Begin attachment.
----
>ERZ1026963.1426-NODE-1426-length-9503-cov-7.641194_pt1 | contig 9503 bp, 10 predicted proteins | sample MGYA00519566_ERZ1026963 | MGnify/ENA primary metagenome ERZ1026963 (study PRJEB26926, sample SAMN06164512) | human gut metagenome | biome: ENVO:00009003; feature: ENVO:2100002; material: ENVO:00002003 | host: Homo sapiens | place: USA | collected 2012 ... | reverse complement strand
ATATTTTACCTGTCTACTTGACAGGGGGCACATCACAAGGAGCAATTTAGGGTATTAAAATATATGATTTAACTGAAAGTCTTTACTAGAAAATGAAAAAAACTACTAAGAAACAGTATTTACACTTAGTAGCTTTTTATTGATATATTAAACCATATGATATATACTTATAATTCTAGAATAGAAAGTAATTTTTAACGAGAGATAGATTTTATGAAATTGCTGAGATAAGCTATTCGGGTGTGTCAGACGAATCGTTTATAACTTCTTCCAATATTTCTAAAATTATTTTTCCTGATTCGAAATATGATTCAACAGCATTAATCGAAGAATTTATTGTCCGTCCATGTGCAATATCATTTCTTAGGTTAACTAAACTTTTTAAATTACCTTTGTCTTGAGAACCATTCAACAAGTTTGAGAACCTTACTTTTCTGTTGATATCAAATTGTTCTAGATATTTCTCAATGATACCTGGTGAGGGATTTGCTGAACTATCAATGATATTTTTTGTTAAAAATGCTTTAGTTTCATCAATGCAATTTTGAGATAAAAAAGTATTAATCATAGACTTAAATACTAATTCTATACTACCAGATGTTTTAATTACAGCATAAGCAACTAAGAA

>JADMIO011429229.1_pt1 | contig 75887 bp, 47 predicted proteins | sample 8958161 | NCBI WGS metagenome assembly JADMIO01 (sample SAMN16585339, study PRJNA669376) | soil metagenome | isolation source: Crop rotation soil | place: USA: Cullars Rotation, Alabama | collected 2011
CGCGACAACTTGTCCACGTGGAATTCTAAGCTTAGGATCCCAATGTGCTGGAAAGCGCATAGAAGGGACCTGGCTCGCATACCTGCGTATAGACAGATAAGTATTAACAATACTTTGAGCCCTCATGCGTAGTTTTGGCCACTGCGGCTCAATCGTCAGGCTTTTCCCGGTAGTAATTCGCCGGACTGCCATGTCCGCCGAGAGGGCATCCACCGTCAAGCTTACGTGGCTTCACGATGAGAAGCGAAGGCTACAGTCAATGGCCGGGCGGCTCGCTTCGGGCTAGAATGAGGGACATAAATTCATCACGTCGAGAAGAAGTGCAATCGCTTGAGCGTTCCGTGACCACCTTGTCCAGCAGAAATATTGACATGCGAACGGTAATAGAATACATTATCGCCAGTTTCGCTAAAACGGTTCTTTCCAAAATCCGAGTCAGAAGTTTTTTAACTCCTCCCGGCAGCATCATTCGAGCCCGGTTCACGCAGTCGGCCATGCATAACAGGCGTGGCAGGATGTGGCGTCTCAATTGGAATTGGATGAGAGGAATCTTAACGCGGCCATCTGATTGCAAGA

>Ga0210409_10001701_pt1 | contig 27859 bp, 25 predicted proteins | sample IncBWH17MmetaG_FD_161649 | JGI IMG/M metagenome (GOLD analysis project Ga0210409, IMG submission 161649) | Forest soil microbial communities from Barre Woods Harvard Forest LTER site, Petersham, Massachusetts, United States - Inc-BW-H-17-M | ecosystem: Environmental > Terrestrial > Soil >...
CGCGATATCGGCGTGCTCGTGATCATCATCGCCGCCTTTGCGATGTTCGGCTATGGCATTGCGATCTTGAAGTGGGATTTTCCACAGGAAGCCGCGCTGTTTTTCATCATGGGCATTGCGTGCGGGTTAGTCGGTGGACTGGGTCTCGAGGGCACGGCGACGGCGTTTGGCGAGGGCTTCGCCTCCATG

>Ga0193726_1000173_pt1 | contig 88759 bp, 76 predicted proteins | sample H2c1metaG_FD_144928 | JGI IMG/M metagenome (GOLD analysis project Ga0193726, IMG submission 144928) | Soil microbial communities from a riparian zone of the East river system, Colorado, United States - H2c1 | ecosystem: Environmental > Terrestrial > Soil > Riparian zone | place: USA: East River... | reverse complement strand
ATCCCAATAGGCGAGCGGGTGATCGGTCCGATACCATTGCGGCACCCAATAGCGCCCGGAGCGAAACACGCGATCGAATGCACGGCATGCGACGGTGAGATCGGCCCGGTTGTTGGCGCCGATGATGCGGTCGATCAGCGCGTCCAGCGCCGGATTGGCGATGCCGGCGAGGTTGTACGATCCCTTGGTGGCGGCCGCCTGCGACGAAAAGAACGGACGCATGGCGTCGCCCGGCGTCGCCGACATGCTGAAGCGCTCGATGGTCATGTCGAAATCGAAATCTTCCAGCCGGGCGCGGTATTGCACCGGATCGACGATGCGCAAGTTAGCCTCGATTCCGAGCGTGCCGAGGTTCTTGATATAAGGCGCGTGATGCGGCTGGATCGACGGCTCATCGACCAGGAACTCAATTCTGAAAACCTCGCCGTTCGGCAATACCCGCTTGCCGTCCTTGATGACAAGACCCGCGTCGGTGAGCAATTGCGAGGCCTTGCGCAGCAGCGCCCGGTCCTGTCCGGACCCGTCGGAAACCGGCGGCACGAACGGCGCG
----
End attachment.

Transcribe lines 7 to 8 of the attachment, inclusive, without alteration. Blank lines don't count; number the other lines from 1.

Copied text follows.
>Ga0193726_1000173_pt1 | contig 88759 bp, 76 predicted proteins | sample H2c1metaG_FD_144928 | JGI IMG/M metagenome (GOLD analysis project Ga0193726, IMG submission 144928) | Soil microbial communities from a riparian zone of the East river system, Colorado, United States - H2c1 | ecosystem: Environmental > Terrestrial > Soil > Riparian zone | place: USA: East River... | reverse complement strand
ATCCCAATAGGCGAGCGGGTGATCGGTCCGATACCATTGCGGCACCCAATAGCGCCCGGAGCGAAACACGCGATCGAATGCACGGCATGCGACGGTGAGATCGGCCCGGTTGTTGGCGCCGATGATGCGGTCGATCAGCGCGTCCAGCGCCGGATTGGCGATGCCGGCGAGGTTGTACGATCCCTTGGTGGCGGCCGCCTGCGACGAAAAGAACGGACGCATGGCGTCGCCCGGCGTCGCCGACATGCTGAAGCGCTCGATGGTCATGTCGAAATCGAAATCTTCCAGCCGGGCGCGGTATTGCACCGGATCGACGATGCGCAAGTTAGCCTCGATTCCGAGCGTGCCGAGGTTCTTGATATAAGGCGCGTGATGCGGCTGGATCGACGGCTCATCGACCAGGAACTCAATTCTGAAAACCTCGCCGTTCGGCAATACCCGCTTGCCGTCCTTGATGACAAGACCCGCGTCGGTGAGCAATTGCGAGGCCTTGCGCAGCAGCGCCCGGTCCTGTCCGGACCCGTCGGAAACCGGCGGCACGAACGGCGCG